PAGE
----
Fresno Philharmonic’s Rei Hotoda joins guest artist Fabio Bidini for a 2-piano evening

One of the perks of having a music director who is also a concert pianist is the occasional chance to hear her play along with watching her conduct. That’s the case with this weekend’s Fresno Philharmonic “Mozart x2” concert. (Performances are 7:30 p.m. Saturday, Nov. 6, and 3 p.m. Sunday, Nov. 7, at Shaghoian Hall.) Rei Hotoda will do double duty when she conducts and plays Mozart’s Concerto for 2 pianos in E-flat Major K. 365. Here are Five Things to Know About the Concert:


You get two pianos for the price of one.

Pictured above: Italian pianist Fabio Bidini joins the Fresno Philharmonic. Photo: The Colburn School

Hotoda will be joined by guest artist Fabio Bidini, the Italian pianist (and finalist at the Van Cliburn International Piano Competition in 1993) who returns to Fresno after performances more than 15 years ago with the Fresno Philharmonic and Keyboard Concerts series.

Bidini teaches at the Colburn School in Los Angeles and engages in a robust concert touring schedule around the world (when we’re not in a pandemic). He is a big fan of the concerto and has played it many times before, he tells me in a phone interview earlier this week.


Before this week, Bidini and Hotoda hadn’t played together.

“I’m very much looking forward to it,” he says.

They planned to rehearse the piece together this week before the concert, of course. They won’t have to discuss how to play Mozart — as professional musicians, they both know stylistically the essence of the composer and of the piece, what Bidini calls “the perfume of 1700” that is needed when it is performed. But there are parts of this difficult concerto that are very free, with no rhythmic pulse, and the two pianists need to be of the same mind.


The most difficult thing to overcome, he says, is the percussive nature of the piano. There is always a sound delay coming from an instrument, even if they’re right next to each other, and the players need to be in perfect sync so that the hammers strike the strings at precisely the same time.

“It’s a challenge,” Bidini says.


Mozart may have written this concerto to play with his sister. Or may have not.

It’s one of those details that has been lost in the mists of music history, Bidini says.

“It is true that the sister was a pianist. It is true that he had a very special relationship with his sister. It is not very clear that he wrote it for her.”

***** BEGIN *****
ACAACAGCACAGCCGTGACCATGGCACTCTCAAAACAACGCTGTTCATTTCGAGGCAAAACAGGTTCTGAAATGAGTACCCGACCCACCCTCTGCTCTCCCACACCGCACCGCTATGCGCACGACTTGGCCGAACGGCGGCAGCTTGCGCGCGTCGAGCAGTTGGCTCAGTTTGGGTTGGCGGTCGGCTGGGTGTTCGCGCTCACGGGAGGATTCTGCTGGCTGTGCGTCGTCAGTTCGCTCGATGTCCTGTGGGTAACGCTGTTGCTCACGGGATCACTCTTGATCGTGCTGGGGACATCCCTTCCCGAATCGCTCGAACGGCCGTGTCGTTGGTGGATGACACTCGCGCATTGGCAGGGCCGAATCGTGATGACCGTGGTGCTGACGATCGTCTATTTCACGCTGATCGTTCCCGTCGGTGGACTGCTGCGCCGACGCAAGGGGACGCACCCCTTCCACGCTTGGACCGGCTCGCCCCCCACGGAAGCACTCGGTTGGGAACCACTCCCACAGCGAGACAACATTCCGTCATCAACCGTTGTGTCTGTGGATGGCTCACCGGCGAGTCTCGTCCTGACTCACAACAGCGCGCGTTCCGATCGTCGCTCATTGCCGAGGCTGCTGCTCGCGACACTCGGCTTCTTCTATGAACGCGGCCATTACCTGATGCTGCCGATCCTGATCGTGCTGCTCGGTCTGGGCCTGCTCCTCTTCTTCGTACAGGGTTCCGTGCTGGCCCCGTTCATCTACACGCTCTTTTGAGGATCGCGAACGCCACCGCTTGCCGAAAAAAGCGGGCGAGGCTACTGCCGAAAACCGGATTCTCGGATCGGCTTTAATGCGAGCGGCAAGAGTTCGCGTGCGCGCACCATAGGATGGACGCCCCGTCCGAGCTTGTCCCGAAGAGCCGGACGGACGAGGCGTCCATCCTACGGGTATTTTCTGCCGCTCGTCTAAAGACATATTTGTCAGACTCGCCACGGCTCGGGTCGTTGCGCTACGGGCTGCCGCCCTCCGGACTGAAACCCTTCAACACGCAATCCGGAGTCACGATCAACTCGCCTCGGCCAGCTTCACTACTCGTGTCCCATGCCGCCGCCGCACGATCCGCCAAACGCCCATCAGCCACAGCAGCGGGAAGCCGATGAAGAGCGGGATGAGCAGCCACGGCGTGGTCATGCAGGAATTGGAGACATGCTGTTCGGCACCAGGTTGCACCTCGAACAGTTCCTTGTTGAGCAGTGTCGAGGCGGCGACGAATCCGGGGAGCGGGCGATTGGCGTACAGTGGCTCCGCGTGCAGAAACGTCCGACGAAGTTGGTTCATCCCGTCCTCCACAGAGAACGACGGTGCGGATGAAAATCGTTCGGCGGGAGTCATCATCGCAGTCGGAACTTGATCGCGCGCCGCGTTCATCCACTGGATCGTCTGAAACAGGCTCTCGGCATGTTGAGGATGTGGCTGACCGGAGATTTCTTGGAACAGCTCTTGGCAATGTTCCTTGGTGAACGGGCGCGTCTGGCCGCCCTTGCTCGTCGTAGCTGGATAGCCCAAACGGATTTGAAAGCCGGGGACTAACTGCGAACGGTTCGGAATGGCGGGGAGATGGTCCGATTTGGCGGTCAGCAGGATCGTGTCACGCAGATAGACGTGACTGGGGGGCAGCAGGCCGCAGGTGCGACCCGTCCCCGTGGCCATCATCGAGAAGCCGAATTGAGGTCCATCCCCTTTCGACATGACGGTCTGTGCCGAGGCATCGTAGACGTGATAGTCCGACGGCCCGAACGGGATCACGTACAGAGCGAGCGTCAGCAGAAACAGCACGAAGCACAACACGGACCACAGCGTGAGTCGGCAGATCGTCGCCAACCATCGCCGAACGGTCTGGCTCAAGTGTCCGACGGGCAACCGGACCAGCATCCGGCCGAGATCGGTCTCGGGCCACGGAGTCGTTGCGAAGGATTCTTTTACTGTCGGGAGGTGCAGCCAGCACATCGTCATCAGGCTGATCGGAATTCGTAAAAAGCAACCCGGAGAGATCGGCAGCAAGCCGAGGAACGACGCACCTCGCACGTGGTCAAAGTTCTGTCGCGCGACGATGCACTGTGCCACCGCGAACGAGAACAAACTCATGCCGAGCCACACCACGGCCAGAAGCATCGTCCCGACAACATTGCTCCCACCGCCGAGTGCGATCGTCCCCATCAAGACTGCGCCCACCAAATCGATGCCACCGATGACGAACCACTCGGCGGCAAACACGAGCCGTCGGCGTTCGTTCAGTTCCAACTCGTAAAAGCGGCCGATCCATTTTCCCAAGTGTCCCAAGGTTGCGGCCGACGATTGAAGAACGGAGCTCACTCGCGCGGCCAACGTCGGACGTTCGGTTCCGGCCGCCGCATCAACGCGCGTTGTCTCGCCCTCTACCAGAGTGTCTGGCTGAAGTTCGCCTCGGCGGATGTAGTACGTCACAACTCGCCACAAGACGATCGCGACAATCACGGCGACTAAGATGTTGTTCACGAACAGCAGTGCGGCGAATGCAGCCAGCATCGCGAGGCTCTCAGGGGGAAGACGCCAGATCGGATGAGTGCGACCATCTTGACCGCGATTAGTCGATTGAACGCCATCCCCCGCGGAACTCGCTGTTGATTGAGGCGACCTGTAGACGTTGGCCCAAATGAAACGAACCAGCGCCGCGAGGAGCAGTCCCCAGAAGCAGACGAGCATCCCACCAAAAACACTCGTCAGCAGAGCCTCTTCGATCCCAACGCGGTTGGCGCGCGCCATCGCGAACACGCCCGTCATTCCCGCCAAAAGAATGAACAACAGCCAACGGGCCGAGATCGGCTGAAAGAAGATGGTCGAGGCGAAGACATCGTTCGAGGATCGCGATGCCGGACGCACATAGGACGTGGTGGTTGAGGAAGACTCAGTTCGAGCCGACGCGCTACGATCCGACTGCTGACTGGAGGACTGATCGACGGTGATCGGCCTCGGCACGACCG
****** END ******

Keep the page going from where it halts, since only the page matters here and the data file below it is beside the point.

It’s a nice story, however. It’s important to remember that because of the times, it’s not as if Mozart’s sister would have ever performed with her brother in public. Women just didn’t do that back then.

After his forced pandemic vacation, Bidini is reembracing touring life with a vengeance. (On the day after his Fresno concert, he’ll be going on to Houston.) Streaming concerts are OK. Teaching on Zoom is better than nothing. But you can’t beat performing live. “The best music happens in the moment,” he says.


There’s more to the program.

The orchestra will play Bartok’s “Romanian Folk Dances” and Gabriela Lena Frank “Elegia Andina.” Both works are inspired by folk music traditions.


Final thought: Never forget that Mozart was a consummate entertainer.

“People should expect lots of surprises, as Mozart always does,” Bidini says. “Normally he writes to surprise people, to put a smile on the faces of people. He uses changes in direction, changes of character, changes of articulation. People should look to have a fun evening. It’s very entertaining.”

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Covering the arts online in the central San Joaquin Valley and beyond. Lover of theater, classical music, visual arts, the literary arts and all creative endeavors. Former Fresno Bee arts critic and columnist. Graduate of Columbia University and Cal Poly San Luis Obispo. Excited to be exploring the new world of arts journalism.

Comments (1)

  • Vicki

    Is this the place to express an interest in the free tickets to the show tomorrow, Sunday? Because I am interested.


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